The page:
GENARO C. ARMAS
AP Sports Writer
PHOENIX (AP) -- Rickie Weeks had been at his locker for just a few seconds for the first time this spring when his Milwaukee Brewers teammates started to greet him with handshakes and pats on the back.
He had returned, finally, after a left hamstring injury ended his 2013 season in August, though he is no longer the guaranteed starter at second base. Scooter Gennett seized the opportunity at second and hit .324 down the stretch of his rookie season after Weeks went down.
"We'll let it play out and, you know, the scenarios that we have, I think they're pretty good, and so we're not sure exactly how it's going to go," manager Ron Roenicke said Wednesday. "You know Rick needs to be bounce back and be the same Rickie."
That would be the career .247 hitter who's usually a lock for 20 home runs, along with a solid veteran clubhouse presence.
"He's got your back. He plays the game the right way," the 23-year-old Gennett said. "Not only is he a good player, he's a good guy, and he made things very comfortable for me. I'm thankful for that."
Gennett's locker is just around a corner from the one belonging to Weeks in a section dominated by the top position players. They embraced and said "hellos" after Gennett spotted Weeks across the clubhouse.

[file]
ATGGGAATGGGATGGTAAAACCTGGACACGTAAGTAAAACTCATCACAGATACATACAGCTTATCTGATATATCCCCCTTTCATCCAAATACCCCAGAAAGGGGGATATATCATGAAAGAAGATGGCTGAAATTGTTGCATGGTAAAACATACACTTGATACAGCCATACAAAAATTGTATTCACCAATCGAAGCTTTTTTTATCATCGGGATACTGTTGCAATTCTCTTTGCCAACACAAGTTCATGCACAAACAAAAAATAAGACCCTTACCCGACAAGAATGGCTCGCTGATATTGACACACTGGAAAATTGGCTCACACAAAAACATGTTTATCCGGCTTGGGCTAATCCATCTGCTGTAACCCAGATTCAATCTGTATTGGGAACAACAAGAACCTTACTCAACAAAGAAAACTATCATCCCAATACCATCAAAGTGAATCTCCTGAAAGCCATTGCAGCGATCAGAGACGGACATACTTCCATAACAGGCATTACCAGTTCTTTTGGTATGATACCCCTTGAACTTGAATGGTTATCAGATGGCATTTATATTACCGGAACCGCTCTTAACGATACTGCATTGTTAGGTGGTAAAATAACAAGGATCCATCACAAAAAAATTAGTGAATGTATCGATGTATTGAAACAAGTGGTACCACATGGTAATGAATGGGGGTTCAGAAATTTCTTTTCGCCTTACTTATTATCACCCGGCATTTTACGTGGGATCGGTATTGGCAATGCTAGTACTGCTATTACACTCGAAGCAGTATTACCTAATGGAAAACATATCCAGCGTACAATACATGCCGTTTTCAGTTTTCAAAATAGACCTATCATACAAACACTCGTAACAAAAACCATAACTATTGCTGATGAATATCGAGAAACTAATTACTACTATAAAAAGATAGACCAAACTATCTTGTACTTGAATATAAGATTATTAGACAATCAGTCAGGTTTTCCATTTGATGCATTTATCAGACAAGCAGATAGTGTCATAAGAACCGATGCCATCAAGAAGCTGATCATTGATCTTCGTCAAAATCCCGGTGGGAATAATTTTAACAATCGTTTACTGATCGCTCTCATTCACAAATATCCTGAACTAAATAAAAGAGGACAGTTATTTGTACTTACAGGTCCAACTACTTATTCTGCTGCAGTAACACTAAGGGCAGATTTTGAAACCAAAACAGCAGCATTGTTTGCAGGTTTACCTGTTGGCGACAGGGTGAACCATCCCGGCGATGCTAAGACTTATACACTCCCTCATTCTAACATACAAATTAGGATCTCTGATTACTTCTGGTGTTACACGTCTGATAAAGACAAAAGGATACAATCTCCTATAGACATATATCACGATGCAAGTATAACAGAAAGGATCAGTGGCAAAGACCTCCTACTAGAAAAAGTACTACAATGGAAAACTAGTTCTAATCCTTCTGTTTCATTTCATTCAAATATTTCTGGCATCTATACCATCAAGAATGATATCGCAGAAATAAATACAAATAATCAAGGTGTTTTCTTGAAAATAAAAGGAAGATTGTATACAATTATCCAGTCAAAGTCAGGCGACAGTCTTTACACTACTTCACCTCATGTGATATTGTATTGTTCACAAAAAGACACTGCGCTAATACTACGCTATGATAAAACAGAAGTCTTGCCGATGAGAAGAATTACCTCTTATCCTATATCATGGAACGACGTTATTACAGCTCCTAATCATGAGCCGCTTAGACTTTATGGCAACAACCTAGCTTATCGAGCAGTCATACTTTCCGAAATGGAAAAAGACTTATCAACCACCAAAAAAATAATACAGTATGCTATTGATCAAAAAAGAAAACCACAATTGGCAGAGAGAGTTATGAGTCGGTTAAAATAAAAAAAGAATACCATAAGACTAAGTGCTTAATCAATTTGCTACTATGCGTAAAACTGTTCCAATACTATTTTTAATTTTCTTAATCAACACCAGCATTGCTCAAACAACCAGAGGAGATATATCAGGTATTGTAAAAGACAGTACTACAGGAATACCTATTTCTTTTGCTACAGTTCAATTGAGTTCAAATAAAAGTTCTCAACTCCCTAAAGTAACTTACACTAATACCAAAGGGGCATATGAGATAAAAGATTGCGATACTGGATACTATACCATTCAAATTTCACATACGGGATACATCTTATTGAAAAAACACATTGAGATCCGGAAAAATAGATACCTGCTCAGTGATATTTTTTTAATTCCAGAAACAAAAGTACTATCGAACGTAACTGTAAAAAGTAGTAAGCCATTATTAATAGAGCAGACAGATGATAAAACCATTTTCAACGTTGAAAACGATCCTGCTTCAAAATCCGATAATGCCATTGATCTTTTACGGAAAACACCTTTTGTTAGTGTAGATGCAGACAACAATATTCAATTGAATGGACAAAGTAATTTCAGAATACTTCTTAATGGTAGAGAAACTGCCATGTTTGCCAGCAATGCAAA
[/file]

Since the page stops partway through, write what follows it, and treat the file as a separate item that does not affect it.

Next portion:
Soon enough, they'll be tangled in what Gennett considered an open competition for the second base job.
"Absolutely. I've got a job to do and whatever they tell me to do, I'm going to do it. It's healthy, it's always a good thing," said Gennett, who finished with six homers and 21 RBIs in 213 at-bats but just 10 walks.
The 31-year-old Weeks said he is a full go now after an extensive rehab process following the surgery last season.
"The only setback I probably had was I started out too early, too fast. You know me -- I wanted to go out there and run right off," Weeks said. Instead, he was slowed initially after some scar tissue had broken up.
He didn't watch from home while Gennett made his impressive bid for the long-term second base job, though he did keep up with the box scores.
Now, he'll be watching a lot.
Weeks hadn't spoken to Roenicke or general manager Doug Melvin at camp yet as of his arrival Wednesday morning. Weeks and Gennett were on the roster at the same time for a period last season, and Roenicke can forsee a scenario where both could get playing time, especially with Milwaukee scheduled to visit the Red Sox for an interleague matchup the second series of the year.
Weeks harkens back to when he was first given the job at second. After playing 90-plus games in 2005 and 2006, Weeks started at least 111 at the position for five of the next seasons until his breakdown last year.
"When you're young and they tell you certain things, I don't care who you are," Weeks said. "You're not focused on, 'That's my position,' when they tell you that you have to battle for something."
As for Gennett, Roenicke said he'll also have plenty of opportunities to get ready.
"But I'm not going to come out either way and say, 'It's your job.' You know I don't think that's a way to do it right now," Roenicke said. "I don't think that's probably ever a way to do that with a young guy, they need to keep fighting, and that's the reason they got here."
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